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U2 released a song in 2001 called "Stuck in a Moment You Can't Get Out Of," and the accompanying video focuses on a fictional kicker named Paul Hewson, who clanks a game-winning field goal off the right post with three seconds left. While Bono wails from the stands, Hewson replays the kick in his head, driving himself so batty he starts to imagine the holder as a giant bunny rabbit. The video ends with a shot of Hewson in a mail carrier uniform, some 40 years down the road, set to the verse: "It's just a moment. This time will pass." Paul Hewson, U2 devotees may recall, is Bono's given name.
The idol of every distraught college kicker stands 5'7" and is the assistant manager at a Sherwin Williams in Portland. A former Oregon State walk-on, Alexis Serna worked the graveyard shift as a janitor to make tuition, and his first game was on national television at LSU in 2004. Serna missed three extra points, the last in overtime, and the Beavers lost by one. As he cried in the locker room afterward, defensive players yelled at him, and he couldn't look any of them in the eye. Kickers start at the bottom of the college football hierarchy, building goodwill three points at a time, but Serna had none in reserve. One e-mail from a supposed fan read, "Your parents are embarrassed of you." Another: "You should go kill yourself."
Serna also received a letter from a 12-year-old boy in Spokane named Austan Pierce, who was suffering from soft-tissue bone cancer. He encouraged the kicker to move on. Serna analyzed his gaffes with help from then Saints kicker John Carney and identified his problem. Usually, a kicker takes about 1.35 seconds between snap and contact. At LSU, Serna had taken about 1.19. "I was way too excited and moving way too fast," he says. "I wasn't seeing the ball." He was benched for a game, and when he returned against New Mexico, he was booed when he attempted a field goal. A week later, against Arizona State, he attempted his first extra point. "I was super scared; my body was really hot; and I didn't know how I was going to walk up to the ball," Serna says. He made that extra point, as well as every other one he tried over the next four years, 144 straight. He won the Lou Groza Award in 2005, given to the nation's premier kicker, and when he was introduced on Senior Day in '07, the crowd at Reser Stadium grew so loud he couldn't hear the public-address announcer say his name.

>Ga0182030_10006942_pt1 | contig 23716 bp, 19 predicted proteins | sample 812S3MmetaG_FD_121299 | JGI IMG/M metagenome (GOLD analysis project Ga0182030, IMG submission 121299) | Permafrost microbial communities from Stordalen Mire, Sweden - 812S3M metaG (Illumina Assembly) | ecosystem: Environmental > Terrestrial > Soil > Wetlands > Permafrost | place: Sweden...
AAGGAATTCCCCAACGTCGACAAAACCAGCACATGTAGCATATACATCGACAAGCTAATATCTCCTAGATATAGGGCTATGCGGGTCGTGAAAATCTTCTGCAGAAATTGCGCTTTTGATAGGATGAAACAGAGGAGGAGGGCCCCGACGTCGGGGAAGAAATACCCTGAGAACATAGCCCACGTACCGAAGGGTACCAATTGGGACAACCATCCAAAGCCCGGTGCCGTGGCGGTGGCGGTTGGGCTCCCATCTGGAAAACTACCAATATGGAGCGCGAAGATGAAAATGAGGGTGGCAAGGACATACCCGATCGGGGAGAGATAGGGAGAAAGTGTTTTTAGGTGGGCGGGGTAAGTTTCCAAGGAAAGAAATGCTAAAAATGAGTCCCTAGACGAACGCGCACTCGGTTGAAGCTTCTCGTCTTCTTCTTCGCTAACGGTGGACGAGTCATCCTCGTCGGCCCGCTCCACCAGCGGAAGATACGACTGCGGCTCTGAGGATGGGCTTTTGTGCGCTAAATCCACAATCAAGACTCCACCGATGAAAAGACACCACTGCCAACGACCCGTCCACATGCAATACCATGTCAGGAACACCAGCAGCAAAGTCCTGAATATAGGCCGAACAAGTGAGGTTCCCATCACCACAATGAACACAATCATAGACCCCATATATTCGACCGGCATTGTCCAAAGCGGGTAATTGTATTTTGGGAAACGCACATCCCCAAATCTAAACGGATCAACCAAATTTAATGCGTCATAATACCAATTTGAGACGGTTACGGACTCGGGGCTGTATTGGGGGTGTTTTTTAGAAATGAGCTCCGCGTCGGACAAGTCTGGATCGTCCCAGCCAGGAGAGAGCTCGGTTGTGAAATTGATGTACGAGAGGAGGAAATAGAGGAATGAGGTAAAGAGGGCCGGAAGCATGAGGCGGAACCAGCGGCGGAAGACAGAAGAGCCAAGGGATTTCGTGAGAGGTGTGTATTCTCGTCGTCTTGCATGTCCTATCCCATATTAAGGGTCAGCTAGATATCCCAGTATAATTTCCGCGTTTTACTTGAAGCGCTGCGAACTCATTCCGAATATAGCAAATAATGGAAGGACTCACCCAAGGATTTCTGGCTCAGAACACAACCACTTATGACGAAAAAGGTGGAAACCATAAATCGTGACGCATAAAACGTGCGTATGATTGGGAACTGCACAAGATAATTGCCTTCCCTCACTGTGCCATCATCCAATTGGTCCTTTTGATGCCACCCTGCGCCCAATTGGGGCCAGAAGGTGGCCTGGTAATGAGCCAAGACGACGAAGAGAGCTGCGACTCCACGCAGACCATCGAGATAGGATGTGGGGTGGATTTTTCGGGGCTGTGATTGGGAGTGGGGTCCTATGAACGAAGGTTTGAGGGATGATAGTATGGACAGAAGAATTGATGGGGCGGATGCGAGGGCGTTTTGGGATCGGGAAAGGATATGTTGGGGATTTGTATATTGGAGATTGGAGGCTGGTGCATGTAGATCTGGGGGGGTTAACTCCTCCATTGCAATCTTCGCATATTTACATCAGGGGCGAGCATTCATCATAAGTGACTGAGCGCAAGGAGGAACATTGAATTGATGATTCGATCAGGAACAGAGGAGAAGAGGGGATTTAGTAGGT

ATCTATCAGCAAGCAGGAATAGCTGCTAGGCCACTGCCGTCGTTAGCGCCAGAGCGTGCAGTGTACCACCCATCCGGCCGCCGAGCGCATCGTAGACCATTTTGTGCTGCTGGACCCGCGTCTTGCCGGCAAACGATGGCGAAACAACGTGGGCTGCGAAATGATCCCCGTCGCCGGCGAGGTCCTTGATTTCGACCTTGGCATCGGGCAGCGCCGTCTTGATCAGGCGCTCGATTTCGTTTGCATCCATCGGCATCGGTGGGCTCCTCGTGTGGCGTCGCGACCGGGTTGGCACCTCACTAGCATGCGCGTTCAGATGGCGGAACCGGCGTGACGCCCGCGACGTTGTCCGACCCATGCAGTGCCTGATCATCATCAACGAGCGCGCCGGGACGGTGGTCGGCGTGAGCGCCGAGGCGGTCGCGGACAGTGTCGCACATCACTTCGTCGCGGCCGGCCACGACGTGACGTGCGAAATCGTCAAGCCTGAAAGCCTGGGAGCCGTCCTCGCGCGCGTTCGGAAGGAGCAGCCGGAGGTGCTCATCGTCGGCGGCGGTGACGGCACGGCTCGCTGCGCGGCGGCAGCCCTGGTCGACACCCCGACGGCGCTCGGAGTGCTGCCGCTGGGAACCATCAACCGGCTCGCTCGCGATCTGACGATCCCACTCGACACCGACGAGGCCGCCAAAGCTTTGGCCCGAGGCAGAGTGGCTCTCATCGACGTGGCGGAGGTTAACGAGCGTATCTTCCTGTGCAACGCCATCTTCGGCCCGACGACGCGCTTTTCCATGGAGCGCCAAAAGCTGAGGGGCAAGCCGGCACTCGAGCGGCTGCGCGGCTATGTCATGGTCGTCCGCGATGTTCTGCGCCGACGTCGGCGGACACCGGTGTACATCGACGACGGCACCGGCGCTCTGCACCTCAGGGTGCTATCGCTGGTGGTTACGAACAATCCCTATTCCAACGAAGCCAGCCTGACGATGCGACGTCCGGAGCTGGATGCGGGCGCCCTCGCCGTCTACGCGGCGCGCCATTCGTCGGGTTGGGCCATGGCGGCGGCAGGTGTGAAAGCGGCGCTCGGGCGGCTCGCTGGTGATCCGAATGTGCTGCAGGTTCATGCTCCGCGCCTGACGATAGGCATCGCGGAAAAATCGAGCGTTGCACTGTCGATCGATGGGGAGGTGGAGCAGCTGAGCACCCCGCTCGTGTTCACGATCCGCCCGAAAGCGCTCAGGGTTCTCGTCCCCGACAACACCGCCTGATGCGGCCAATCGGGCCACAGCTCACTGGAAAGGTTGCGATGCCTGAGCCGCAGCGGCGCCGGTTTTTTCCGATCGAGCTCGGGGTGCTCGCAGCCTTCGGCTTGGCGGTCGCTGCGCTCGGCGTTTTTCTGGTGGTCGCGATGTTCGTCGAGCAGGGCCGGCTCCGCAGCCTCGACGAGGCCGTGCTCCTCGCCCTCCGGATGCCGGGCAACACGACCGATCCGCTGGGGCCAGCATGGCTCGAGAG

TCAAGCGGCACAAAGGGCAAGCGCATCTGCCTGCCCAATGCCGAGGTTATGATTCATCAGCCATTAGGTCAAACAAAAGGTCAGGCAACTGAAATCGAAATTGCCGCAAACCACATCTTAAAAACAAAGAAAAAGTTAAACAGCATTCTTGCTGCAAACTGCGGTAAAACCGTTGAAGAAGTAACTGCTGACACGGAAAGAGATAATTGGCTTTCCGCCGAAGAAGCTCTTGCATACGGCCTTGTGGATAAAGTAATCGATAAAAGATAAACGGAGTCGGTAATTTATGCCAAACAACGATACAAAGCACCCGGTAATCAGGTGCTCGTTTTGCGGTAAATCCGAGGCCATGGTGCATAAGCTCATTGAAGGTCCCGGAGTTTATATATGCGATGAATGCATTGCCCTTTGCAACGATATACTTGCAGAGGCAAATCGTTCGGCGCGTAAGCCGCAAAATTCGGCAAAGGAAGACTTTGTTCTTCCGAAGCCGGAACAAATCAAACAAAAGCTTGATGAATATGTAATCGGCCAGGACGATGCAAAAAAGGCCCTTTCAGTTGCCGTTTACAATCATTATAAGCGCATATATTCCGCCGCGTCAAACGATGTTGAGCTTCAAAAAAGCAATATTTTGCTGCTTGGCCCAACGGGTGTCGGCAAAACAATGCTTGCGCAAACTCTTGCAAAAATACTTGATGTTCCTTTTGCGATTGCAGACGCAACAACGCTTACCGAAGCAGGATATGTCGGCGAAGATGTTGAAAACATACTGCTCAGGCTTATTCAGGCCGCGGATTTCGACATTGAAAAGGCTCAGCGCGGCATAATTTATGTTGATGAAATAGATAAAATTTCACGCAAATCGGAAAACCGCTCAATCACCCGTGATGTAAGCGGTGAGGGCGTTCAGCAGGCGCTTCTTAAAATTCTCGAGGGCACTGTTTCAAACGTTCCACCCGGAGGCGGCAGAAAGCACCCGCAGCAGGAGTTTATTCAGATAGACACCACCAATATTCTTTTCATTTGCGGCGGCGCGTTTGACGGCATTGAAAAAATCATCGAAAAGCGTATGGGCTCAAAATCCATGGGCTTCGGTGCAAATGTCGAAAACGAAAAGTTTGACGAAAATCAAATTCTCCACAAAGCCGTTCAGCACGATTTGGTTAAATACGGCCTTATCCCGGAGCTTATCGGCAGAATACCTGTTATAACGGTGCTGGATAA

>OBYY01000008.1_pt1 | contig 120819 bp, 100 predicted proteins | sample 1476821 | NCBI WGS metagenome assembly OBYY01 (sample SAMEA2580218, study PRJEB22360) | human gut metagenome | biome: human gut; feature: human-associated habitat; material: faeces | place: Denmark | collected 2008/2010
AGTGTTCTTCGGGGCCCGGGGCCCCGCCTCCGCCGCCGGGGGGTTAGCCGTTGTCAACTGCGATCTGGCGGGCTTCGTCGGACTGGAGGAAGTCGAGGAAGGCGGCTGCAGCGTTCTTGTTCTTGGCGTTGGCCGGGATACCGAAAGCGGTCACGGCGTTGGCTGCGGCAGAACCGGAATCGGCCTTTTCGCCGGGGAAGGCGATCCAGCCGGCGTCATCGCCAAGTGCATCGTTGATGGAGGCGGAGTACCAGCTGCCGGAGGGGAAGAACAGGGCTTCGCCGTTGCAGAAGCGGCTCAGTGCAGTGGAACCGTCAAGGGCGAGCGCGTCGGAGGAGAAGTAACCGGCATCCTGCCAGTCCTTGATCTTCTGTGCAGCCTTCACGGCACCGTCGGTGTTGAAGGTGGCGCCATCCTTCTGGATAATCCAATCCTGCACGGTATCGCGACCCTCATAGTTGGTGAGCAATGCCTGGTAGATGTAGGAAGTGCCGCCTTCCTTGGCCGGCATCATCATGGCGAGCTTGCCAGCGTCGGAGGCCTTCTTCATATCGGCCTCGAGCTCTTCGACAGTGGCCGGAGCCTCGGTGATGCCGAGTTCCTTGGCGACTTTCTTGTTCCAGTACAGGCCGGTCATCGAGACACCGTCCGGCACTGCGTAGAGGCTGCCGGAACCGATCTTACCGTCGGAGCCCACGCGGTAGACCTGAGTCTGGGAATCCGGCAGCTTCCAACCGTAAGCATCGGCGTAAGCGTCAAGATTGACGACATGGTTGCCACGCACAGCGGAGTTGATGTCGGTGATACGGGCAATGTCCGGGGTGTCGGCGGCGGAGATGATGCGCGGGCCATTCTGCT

From Oregon State to the CFL, Serna wrote the initials AP on his thumbs before every game, to remember Austan Pierce. Serna beams as he talks about Pierce, whose left leg was amputated in high school, but who now plays wheelchair basketball at Texas-Arlington. Serna still follows the Pac-12, and when Stanford freshman Jordan Williamson missed three field goals in the Fiesta Bowl, including a 35-yard game-winner at the end of regulation and a 43-yarder in overtime, he sent him a Facebook message that read in part: "You know you're a better kicker than that."
Williamson was one of the best last fall, making 11 of 12 field goals, before he tore a muscle in his groin and started hooking every ball left. "Part of our job is counseling," says former UCLA kicker Chris Sailer, who trains hundreds of FBS kickers, including Williamson. "A lot of guys get a job as a young player, falter early and can't get over it. I see that all the time." Since 1978, when Division I split, college field goal percentages have climbed from 58.8 to a record 73.8 in 2010, in part because so many kickers work with private coaches like Sailer. However, they still lag well behind their NFL brethren, who made 82.9% of field goals in '11.
Last Friday night at Stanford Stadium, with two seconds remaining in the first half against San Jose State, Williamson trotted out for his first field goal since the Fiesta Bowl. "It's still in my mind, and I think it always will be," Williamson said. "But it has to motivate you instead of break you." As he spoke, he was wearing a Fiesta Bowl cap. Several kickers contacted for this story asked about Williamson. They wanted to know how he was doing and whether he received their notes. They said they would watch him this season.
Out on the field Williamson took three steps back and two to the left, pausing only to draw an imaginary line between the uprights. He wiggled his arms, the way he always does, as if he's shaking out the tension. The field goal was 46 yards, the longest of Williamson's career, spotted on the troublesome left hash. He cleared his mind and swung his right leg.
He drilled it.